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Unformatted text preview: Inference by Stochastic Simulation 0 Basic idea: 3 Draw N samples from a sampling distribution
0 Compute an approximate posterior probability P
CSci 5512: Artificial Intelligence II o Show this converges to the true probability P 0 Sampling approaches: Instructor: Arindam Banerjee Sampling from an empty network
Rejection sampling Likelihood weighting Markov chain Monte Carlo (MCMC) February 1, 2012 Instructor: Arindam Banerjee Instructor: Arindam Banerjee —
Bayesian Networks with Loops Sampling from an empty network 0 Consider a Bayesian Network P(X1,...,X,,) o The joint distribution factorizes as n
P(X1, . . . ,X,,) = H P(X,Parents(X,))
i=1 o Fori=l,...,n
0 Assume Parents(Xi) have been instantiated . . . . D ,f ' PX,P X,
o A direct application of sumproduct can be problematic O raw 3 sampe X o owmg I I arents( )) 0 Can be converted to a junction tree, size can be exponential . (X1 X") forms a sample from the Bayesian Network
,..., 0 Focus on approximate inference techniques: 0 Stochastic inference, based on sampling
: Deterministic inference, based on approximations Instructor: Arindam Banerjee Instructor: Arindam Banerjee o [5(Xe) estimates from samples agreeing with e o Draw sample x from the Bayesian network
a If x is consistent with e, increment N(x)
0 Obtain P(Xe) by normalization 0 Example o Estimate P(Rain5prinkler = true) using 100 samples a 27 samples have Sprinkler = true 0 Of these, 8 have Rain = true and 19 have Rain = false
8 FA’(Rain = true$prinkler = true) = E T .10
F .50 Instructor: Arindam Banerjee Instructor: Arindam Banerjee —
Sampling from an Empty Network (Contd.) Analysis of Rejection Sampling 0 Probability of generating (x1, . . . ,x,,) = P(x1, . . . ,x,,)
9 Sampling following true prior probability 0 How to estimate P(x1,. ..,x,,) from samples? 0 Rejection sampling estimates N(X, e) and N(e)
0 Let N(x1 ...x,,) = # samples of (x1, . . . ,x,,) o The conditional probability estimate
0 Then
A N X P X
A P(Xe) = aN(X, e) = m g = P(Xe)
lim P(x1,...,xn) = lim N(x1,...,x,,)/N (e) (e)
N—)oo N—)oo P x1 x . . . .
( ’ ’ ") o Obtains consnstent posterior estimates 0 P(e) drops off exponentially with number of evidence variables 0 Estimates derived from samples are consistent 0 What if P(e) is very small
A 0 Need large number of samples to get reliable estimates
P(X1,...,Xn) % P(X1,...,Xn) Instructor: Arindam Banerjee Instructor: Arindam Banerjee Likelihood Weighting Likelihood Weighting Analysis 0 Sampling probability for nonevidence component 2 I
S(z,e) = H P(z,Parents(Z,))
0 Main Idea i=1 0 EVICIEI'ICC variables, sample only nonevidence variables 0 Sample from evidence component e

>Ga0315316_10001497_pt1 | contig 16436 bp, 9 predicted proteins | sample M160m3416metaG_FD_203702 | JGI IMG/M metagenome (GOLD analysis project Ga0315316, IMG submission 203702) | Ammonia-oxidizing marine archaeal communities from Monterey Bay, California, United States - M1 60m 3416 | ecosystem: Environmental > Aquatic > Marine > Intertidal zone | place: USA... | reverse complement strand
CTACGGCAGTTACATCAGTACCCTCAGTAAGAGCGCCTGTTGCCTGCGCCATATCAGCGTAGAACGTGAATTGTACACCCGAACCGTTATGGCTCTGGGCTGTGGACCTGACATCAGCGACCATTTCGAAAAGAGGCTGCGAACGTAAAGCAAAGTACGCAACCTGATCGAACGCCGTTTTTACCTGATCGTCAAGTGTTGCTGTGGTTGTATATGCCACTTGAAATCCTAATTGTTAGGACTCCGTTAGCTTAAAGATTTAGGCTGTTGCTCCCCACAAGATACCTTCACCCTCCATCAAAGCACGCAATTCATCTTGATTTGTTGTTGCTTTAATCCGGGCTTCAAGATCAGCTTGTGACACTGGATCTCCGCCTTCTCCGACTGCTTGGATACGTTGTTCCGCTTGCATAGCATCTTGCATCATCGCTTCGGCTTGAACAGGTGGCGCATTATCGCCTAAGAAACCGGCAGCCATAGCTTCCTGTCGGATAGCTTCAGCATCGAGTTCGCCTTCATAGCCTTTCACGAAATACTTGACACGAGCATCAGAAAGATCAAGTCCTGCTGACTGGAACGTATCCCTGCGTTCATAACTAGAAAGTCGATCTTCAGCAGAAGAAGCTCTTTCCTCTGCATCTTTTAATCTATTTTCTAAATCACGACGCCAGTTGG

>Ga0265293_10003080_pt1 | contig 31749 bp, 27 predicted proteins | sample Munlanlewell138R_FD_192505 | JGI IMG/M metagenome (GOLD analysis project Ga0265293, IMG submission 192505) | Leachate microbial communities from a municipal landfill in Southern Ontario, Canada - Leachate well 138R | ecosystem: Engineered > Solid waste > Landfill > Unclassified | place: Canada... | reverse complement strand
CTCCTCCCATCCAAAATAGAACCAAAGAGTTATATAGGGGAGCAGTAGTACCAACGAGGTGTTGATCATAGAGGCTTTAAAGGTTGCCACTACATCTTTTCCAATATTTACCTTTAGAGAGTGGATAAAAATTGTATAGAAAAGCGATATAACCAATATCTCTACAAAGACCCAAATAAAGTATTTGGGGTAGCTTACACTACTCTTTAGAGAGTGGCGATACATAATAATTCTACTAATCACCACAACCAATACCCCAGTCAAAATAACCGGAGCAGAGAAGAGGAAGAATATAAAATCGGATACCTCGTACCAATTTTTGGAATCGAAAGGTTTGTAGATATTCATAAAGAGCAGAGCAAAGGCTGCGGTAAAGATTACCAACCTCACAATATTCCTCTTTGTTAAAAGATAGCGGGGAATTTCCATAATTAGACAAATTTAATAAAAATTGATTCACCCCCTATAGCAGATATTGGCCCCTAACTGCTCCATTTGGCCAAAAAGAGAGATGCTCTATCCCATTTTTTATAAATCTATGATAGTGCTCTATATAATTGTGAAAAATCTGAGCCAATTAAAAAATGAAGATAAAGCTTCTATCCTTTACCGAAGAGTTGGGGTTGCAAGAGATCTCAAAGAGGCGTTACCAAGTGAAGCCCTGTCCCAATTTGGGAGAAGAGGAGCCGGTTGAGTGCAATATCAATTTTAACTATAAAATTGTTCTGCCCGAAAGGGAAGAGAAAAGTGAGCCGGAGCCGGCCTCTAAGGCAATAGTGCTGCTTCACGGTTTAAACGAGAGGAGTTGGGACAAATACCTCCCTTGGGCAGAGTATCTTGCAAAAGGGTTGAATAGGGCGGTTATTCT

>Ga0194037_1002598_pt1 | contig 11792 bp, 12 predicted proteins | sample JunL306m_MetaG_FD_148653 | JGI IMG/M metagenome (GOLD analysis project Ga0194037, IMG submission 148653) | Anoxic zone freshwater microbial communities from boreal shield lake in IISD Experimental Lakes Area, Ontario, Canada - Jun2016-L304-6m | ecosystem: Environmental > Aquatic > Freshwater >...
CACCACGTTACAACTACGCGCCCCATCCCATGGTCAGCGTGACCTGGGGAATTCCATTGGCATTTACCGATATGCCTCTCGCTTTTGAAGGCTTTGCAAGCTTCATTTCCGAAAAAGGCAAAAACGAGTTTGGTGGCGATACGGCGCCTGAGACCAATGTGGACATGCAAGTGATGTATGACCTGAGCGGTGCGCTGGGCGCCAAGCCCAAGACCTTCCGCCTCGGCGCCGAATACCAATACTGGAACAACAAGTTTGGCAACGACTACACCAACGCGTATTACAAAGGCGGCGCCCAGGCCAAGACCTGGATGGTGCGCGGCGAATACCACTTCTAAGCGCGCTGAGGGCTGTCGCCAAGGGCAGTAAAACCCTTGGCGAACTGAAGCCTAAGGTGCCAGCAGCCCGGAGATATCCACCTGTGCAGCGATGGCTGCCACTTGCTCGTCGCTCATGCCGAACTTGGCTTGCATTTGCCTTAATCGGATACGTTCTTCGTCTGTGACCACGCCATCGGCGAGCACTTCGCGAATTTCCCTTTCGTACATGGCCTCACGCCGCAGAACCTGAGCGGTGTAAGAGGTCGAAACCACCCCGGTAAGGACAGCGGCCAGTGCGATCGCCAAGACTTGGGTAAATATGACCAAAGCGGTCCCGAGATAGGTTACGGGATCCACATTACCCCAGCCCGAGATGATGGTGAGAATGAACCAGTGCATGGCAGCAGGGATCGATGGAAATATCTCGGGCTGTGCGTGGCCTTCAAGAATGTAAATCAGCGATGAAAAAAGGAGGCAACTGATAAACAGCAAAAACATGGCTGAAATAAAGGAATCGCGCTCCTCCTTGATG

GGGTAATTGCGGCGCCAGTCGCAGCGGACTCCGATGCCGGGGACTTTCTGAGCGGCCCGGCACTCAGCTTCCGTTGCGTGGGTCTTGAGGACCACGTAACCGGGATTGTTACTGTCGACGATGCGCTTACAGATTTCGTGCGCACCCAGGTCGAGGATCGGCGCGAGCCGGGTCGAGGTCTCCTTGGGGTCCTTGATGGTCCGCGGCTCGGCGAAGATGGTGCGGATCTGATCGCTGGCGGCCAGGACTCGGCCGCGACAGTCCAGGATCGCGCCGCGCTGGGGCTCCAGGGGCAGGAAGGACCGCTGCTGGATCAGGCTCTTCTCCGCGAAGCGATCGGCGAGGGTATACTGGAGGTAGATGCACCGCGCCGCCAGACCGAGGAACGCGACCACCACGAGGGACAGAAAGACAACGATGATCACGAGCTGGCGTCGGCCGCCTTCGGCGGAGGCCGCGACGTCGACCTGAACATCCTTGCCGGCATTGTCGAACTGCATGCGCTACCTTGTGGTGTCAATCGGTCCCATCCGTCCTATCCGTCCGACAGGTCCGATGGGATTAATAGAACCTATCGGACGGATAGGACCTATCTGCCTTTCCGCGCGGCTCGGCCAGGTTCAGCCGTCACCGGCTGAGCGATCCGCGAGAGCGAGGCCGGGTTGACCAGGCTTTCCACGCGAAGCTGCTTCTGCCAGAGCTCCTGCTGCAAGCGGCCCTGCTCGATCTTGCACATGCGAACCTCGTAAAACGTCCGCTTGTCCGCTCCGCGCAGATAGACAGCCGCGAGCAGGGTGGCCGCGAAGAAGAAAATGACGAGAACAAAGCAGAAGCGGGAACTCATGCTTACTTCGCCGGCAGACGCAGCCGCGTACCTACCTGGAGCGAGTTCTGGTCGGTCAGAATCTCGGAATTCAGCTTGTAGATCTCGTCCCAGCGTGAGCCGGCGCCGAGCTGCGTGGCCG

: Weigh each sample by the likelihood of the evidence In
w(z, e) = H P(e,Parent5(E,))
i=1 oSetw=l. Fori=1ton o If X, is a non—evidence variable, sample P(X,Parents(X,)) . Weighted sampling probability iS
o If X, is an evidence variable E,, w <— w x P(E,Parents(E,)) S(z, e)w(z, e) I m
H P(z,Parents(Z,)) H P(e,Parents(E,))
i—1 i=1 0 Then (X, w) forms a weighted sample _
P(z,e) o Likelihood weighting returns consistent estimates
0 Performance degrades with many evidence variables Instructor: Arindam Banerjee Instructor: Arindam Banerjee —
Likelihood Weighting Example Approximate Inference using MCMC 0 Construct a Markov chain based on the Bayesian network T .10
F .50 0 “State” of network = current assignment to all variables T .80
F .20 0 Generate next state by sampling one variable given Markov
blanket 0 Sample each variable in turn. keeping evidence fixed
a More general sampling schedules are admissible w = 1.0 x 0.1 x 0.99 = 0.099 Instructor: Arindam Banerjee Instructor: Arindam Banerjee The Markov chain Markov Blanket Sampling With Sprinkler = true, WetGrass = true, there are four states: 0 Markov blanket of Cloudy is Sprinkler and Rain
0 Markov blanket of Rain is Cloudy, Sprinkler, and WetGrass . 0 Probability given the Markov blanket is calculated as
W /, P(x,MB(X,)) oc P(x,Parents(X,)) H P(zJParents(ZJ))
ZjEChi/dren(X,) 0 Main computational problems a Difficult to tell if convergence has been achieved Wander about for a while, average what you see I I
a Can be wasteful if Markov blanket IS large Instructor: Arindam Banerjee Instructor: Arindam Banerjee MCMC Example (Contd.) 0 Problem: Estimate
P(Rain$prinkler = true, WetGrass = true) 0 Sample Cloudy or Rain given its Markov blanket, repeat 0 Count number of times Rain is true and false in the samples 0 Example: Visit 100 states a 31 have Rain 2 true, 69 have Rain 2 false
31 P(Rain = true$prinkler = true, WetGrass = true) 2 m 0 Theorem: Markov chain approaches stationary distribution
0 Longrun fraction is proportional to posterior probability Instructor: Arindam Banerjee ...
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 Spring '08
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